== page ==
A number of overseas regulators have forced Internet service providers to block their clients from accessing certain “pirate” sites.
Most recently, Portugal added 39 URLs to its list of around 50 blocked sites – which include The Pirate Bay and Kickass Torrents.
In South Africa, it recently emerged that MultiChoice wants to hire a Cyber Piracy Investigator.
Among the tasks this piracy investigator will undertake is identifying server locations and content, as well as ISPs and hosts.
MultiChoice said it “supports the protection of copyright” and was “committed to upholding the laws and regulations of the Copyright Act”, following the posting of the job advert.
We asked South Africa’s top ISPs what they think about blocking access to known piracy websites and BitTorrents – this was their response.
Responsibility for sensible use is in the consumer’s hands – Webafrica
“We firmly believe that ISPs should not be required to police the Internet,” said Webafrica.
“Our core function is provide Internet access, therefore the responsibility for sensible use is in the consumer’s hands.”
The onus should not lie with ISPs to police the Internet – MWEB
MWEB said the onus should not lie with ISPs to police the Internet, but it added that it will operate within the confines of the law in South Africa.
“There is no legal obligation for us to [block torrents on our network] currently,” said MWEB.
ISPs can’t be net neutral and also be Internet police – CyberSmart
CyberSmart said RICA prevents it from blocking torrents without written consent from the user, or without a change to its terms and conditions.
This also spits in the face of net neutrality that is such a hot topic in industry, it said, adding that an ISP can’t be net neutral and be required to be the Internet police.
“They can be one, or the other,” it said.
It is also tricky to put the burden of responsibility on the ISP, because it implies if they don’t block they can potentially be held liable for the copyright infringement, said CyberSmart.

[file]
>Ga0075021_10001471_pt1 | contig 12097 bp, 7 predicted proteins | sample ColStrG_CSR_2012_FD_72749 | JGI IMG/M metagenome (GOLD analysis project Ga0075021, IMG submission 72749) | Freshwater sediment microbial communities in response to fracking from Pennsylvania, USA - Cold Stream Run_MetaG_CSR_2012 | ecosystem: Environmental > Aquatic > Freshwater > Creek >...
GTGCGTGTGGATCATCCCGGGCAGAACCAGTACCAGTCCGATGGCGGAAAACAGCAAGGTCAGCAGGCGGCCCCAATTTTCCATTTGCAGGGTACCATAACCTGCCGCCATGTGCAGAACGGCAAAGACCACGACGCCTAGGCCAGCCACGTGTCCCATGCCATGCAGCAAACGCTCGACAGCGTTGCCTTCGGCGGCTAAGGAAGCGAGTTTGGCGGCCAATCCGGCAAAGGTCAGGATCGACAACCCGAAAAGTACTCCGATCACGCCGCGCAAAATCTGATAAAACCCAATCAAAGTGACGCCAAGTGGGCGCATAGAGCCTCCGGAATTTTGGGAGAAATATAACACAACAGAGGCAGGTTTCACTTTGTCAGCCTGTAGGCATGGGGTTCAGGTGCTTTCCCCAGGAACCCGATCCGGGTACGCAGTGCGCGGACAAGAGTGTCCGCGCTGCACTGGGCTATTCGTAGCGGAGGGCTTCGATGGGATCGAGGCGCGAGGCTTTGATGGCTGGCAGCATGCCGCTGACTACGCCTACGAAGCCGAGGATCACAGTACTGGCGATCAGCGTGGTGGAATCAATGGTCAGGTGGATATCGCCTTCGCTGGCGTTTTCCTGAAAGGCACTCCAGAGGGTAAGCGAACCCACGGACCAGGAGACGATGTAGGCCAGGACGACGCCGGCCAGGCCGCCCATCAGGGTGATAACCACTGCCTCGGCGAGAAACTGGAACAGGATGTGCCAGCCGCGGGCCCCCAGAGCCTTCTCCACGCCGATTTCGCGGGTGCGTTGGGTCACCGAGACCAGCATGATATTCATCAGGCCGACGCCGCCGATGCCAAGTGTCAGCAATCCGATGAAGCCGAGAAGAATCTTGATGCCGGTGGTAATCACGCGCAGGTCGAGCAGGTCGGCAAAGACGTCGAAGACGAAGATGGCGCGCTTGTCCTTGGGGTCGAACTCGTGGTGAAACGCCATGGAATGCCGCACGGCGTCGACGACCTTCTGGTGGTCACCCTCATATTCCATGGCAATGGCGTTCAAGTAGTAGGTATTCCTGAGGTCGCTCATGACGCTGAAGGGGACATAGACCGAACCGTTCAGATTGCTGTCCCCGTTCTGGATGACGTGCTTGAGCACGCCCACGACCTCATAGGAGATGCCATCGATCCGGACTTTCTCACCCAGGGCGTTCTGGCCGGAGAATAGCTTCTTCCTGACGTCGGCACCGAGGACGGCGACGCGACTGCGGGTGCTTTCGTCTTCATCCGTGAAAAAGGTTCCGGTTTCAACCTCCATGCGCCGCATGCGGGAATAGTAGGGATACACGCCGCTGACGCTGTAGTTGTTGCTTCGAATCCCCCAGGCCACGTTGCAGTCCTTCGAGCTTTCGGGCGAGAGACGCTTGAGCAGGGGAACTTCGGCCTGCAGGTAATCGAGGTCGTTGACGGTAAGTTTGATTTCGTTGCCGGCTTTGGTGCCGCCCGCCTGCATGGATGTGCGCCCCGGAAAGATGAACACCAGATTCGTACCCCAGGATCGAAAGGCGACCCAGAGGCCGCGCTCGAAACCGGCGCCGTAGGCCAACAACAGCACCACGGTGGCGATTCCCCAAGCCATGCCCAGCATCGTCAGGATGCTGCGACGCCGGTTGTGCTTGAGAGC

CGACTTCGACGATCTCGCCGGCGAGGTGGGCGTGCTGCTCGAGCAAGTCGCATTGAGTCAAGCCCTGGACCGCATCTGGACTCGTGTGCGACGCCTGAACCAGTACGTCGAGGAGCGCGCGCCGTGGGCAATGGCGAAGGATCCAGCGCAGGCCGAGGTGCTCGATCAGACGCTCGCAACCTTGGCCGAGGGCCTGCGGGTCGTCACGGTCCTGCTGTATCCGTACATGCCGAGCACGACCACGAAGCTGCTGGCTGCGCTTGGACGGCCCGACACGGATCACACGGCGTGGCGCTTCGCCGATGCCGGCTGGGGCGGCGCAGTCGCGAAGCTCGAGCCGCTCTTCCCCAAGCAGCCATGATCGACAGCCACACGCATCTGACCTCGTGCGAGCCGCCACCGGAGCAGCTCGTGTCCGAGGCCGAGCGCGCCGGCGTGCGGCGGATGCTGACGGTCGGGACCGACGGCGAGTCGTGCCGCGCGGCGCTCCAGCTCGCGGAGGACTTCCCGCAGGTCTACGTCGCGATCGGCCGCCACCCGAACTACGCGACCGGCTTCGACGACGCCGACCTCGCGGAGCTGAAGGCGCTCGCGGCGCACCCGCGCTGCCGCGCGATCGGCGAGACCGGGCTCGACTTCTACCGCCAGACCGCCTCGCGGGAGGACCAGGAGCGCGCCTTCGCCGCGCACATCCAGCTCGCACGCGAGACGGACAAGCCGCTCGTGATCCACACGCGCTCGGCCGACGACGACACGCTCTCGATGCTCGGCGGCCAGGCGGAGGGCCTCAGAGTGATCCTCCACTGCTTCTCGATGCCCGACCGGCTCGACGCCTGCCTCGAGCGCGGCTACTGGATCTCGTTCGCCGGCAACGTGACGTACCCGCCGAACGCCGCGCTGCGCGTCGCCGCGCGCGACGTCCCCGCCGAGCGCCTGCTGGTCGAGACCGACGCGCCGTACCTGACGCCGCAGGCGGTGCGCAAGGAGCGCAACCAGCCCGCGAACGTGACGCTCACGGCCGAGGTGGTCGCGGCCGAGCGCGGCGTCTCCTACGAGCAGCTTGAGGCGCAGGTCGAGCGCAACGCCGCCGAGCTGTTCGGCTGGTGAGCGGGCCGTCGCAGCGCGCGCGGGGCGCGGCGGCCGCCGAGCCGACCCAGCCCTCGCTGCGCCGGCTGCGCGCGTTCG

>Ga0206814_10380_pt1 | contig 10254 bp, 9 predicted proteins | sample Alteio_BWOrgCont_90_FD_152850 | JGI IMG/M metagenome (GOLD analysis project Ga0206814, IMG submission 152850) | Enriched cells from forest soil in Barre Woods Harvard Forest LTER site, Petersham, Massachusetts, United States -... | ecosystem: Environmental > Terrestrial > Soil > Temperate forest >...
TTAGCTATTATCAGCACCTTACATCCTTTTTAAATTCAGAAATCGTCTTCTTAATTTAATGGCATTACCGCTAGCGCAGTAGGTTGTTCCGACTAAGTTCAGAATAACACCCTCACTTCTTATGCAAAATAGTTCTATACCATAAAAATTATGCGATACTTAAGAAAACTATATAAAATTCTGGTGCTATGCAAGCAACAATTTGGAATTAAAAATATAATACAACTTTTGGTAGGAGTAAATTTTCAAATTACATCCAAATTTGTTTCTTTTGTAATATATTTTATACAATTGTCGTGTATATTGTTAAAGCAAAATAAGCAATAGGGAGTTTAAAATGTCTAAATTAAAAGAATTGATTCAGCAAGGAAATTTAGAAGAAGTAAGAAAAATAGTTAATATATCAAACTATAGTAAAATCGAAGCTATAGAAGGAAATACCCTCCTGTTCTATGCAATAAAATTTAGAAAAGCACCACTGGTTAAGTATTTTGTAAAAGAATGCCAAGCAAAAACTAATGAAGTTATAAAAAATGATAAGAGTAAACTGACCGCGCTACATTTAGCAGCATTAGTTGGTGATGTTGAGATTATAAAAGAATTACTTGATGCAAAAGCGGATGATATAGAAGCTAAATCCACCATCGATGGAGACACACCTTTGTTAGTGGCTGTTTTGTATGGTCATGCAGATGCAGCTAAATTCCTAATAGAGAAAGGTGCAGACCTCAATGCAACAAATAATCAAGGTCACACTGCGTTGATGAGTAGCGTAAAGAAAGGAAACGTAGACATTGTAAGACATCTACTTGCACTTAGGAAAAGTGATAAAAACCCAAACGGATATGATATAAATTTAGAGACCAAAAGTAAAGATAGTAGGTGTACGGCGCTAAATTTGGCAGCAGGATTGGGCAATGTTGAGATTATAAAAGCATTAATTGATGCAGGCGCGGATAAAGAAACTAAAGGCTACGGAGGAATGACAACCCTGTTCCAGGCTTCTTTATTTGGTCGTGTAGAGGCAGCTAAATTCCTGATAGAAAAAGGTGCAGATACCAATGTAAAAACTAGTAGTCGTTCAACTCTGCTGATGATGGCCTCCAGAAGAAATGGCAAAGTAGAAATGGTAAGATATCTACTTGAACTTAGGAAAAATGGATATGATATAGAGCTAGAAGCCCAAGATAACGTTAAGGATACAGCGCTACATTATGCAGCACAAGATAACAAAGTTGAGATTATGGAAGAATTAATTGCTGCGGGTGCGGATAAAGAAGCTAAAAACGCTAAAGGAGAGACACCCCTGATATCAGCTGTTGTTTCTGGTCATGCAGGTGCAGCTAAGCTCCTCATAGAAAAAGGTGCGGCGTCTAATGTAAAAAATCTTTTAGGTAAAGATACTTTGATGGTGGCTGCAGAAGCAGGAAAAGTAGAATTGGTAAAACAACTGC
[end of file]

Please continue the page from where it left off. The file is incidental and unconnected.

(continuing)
“Sometimes we cant block because it is encrypted.”
We will fight any intention by authorities to make us block torrent traffic – Crystal Web
Crystal Web said it has no intention of blocking torrents and will fight any intention by legal authorities to force them to do so.
“Anyone who believes that blocking a protocol is a sensible approach to curbing copyright infringement simply underestimates the creativity of human beings, and is so out of touch with reality that they should not be in a position to make such decisions,” said the ISP.
The ISP said individuals need to take responsibility for their actions, and the law needs to be enforced accordingly – but only if applicable.
There is a lot of legitimate P2P traffic – Afrihost
Afrihost said it doesn’t believe it would block torrents, as there is a lot of legitimate P2P traffic.
“More services are looking at P2P as a way to spread content quickly and minimise data costs,” the ISP said.
“P2P will continue to play an important role in general Internet behaviour.”
It went on to agree with the sentiment of the other ISPs, saying it is not an ISP’s mandate to control and police what their clients choose to do online.
Cell C said it would block BitTorrent traffic if required to do so by law.
“Cell C always supports actions that comply with legislation and will always adhere to any requirements placed on the company by law,” it said.
Only if the subscriber asks, or authorities demand, will we block content – Vodacom
Vodacom said its business practice is to not block any type of traffic – unless requested by the subscriber, like with its opt-in Adult Content Management Service, or when instructed via relevant legal processes.
Like Cell C, Vodacom said it will abide by the law.
“Vodacom will take its guidance from the relevant legal and regulatory bodies as and when they publish regulation on the matter,” it said.